When he did feel fully recovered, "I didn't want people to think I was going to be some kind of invalid." But, he says with a grin, deepening his voice and waving his arm, "this for me is not my last great mission for journalism and mankind."
The program has just finished rebuilding its newsroom, finding a few hidden typewriters in the process, so that television and digital staffers work side by side. "You can no longer afford in this age of journalism having people work for you who can only do one job," says executive producer Linda Winslow.
The "NewsHour" Web site has added blogs and video, along with a presence on Facebook and Twitter. The program's newest hire, CBS correspondent Hari Sreenivasan, will help merge the old and new media ventures. And the broadcast is teaming up with other PBS programs, such as "Frontline," in ways never before deemed necessary.
"The one thing we're not going through here is an identity crisis," says associate executive producer Simon Marks. "We know what our journalistic mission is." The challenge, he says, is extending a brand "that mostly till now has really been known as a 54-minute television program," at a time when "audiences may no longer have the opportunity to sit down and watch for 54 minutes."
The broadcast, with its famously unhurried feel, has also had a bit of renovation. For decades, the "NewsHour" began with a straight summary of the day's top stories. Now, with research showing that six in 10 viewers are well briefed on the news by 6 p.m., the program usually kicks off with a lead story and discussion, and the news digest comes later.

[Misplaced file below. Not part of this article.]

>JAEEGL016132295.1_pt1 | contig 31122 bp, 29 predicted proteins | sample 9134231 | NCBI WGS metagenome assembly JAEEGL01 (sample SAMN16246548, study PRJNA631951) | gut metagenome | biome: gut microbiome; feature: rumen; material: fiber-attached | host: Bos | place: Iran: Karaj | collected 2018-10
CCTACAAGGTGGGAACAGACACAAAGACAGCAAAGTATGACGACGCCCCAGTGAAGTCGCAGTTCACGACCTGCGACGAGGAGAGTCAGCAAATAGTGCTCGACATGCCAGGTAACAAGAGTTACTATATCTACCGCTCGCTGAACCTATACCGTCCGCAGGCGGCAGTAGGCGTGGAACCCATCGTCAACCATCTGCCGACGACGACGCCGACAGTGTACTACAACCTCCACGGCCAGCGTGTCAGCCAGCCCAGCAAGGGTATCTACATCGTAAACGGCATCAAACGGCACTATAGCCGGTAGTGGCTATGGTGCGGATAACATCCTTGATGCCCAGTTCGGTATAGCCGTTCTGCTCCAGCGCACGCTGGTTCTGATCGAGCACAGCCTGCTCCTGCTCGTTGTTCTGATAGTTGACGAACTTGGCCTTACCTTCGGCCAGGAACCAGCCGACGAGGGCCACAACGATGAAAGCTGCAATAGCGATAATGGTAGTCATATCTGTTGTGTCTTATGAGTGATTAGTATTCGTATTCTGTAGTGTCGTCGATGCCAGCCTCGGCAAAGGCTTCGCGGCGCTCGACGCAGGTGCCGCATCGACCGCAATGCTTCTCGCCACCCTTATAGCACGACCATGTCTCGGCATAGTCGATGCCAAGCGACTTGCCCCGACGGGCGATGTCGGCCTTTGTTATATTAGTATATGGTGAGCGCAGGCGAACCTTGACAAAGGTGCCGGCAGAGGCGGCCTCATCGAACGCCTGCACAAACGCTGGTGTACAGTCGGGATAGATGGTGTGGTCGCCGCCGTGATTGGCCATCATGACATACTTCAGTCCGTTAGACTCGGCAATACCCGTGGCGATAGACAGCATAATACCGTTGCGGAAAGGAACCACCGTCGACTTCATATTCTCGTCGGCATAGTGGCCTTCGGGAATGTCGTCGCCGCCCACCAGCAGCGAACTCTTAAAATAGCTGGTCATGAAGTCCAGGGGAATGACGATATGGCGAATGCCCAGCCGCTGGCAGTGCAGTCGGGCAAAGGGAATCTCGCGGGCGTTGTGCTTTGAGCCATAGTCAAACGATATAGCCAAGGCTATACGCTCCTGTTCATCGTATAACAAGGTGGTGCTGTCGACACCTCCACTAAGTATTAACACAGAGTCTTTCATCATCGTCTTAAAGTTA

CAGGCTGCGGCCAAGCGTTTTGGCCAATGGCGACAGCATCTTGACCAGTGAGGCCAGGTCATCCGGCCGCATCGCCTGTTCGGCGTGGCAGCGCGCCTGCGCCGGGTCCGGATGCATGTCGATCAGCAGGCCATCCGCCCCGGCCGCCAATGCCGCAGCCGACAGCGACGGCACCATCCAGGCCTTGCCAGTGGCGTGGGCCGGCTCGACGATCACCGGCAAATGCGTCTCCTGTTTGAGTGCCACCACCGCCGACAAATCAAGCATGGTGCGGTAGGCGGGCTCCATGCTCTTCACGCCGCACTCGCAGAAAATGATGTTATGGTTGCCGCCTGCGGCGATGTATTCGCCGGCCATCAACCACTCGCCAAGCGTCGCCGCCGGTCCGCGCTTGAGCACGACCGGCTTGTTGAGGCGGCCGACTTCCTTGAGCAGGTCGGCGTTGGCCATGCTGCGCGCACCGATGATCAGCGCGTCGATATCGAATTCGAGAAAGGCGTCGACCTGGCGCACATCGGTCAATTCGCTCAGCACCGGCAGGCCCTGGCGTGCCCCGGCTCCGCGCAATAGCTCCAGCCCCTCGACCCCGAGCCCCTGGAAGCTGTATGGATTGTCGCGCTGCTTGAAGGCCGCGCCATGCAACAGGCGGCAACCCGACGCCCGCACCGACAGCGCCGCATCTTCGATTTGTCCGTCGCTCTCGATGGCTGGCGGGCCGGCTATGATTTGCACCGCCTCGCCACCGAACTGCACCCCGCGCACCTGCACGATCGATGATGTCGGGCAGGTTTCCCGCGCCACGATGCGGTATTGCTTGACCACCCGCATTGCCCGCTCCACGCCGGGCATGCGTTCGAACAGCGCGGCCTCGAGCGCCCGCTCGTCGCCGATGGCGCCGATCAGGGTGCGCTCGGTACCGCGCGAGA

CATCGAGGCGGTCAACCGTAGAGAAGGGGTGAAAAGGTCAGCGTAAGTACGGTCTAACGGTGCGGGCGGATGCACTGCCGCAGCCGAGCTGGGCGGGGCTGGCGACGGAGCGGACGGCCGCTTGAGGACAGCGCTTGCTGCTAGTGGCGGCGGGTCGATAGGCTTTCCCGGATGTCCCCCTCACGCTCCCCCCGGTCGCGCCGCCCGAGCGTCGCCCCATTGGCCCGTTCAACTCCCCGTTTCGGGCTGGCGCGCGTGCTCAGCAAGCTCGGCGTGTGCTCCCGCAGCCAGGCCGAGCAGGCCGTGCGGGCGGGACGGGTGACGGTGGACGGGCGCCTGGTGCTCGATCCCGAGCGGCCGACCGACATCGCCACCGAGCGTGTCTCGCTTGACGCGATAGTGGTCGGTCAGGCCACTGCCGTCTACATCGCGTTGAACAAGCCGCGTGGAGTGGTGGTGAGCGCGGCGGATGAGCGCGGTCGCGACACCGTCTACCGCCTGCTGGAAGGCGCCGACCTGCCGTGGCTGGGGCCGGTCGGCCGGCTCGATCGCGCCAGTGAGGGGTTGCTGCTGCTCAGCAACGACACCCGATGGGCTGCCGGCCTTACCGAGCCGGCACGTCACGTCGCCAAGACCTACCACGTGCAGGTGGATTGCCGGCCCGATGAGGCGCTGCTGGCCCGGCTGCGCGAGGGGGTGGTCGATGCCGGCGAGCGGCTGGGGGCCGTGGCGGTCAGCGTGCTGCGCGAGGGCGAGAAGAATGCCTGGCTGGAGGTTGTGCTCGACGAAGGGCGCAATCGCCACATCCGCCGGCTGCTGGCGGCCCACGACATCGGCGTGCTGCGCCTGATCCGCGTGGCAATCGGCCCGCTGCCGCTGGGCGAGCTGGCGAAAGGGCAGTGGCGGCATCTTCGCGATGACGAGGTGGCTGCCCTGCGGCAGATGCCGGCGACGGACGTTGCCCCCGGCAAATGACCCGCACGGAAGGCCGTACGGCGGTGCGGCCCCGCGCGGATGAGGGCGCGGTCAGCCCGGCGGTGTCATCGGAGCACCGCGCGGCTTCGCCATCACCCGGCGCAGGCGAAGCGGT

Without the pressure for ratings that the commercial networks face, the broadcast can range more widely. Last week featured a report on an economic boom in India and a 13-minute discussion of health care with former Cabinet members Donna Shalala and Michael Leavitt. Lehrer also found time for this story: "A mass animal sacrifice began today in Nepal. . . . 200,000 buffalos, goats, chickens and pigeons are killed in the two-day ritual."
While Lehrer could easily coast with the prestigious program, the truth is that he's dissatisfied. "Our audience is a considerable audience, but it should be double what it is," he says. "Because we've been on a long time, some of our stuff doesn't get the attention others have. We've done a poor job of promoting what we do. I think we got comfortable. We need to be more aggressive."
In that vein, Lehrer is fully behind the online expansion, though he scoffs at the notion of tweeting. As a onetime staffer for the Dallas Morning News and now-defunct Dallas Times-Herald, he agonizes over the decline of newspapers -- and, by extension, of original reporting.
"The shouting and opinion and jokes don't exist if there isn't first a story," he says. "If you start at the end with Glenn Beck or Keith Olbermann -- I'm not knocking these people, but they're at the end of the reaction chain. All you know is what Beck or Bill O'Reilly or Rachel Maddow or Rush Limbaugh said. But what was actually in that legislation? Where are you going to get that piece? You go to a serious news organization."
This, then, is why Lehrer doesn't hang it up after 35 years on the air, after the cardiac incidents, after moderating all those presidential face-offs. He sees himself as upholding the banner of quality reporting -- musty and tattered as that banner might be in the infotainment age -- and he wants to lead a team that carries it into the future.
"I still have the hunger," Lehrer says. "I didn't have the hunger to do it all by myself. But I really have the hunger for it to be done, and done well."
Kurtz also works for CNN and hosts its weekly media program, "Reliable Sources."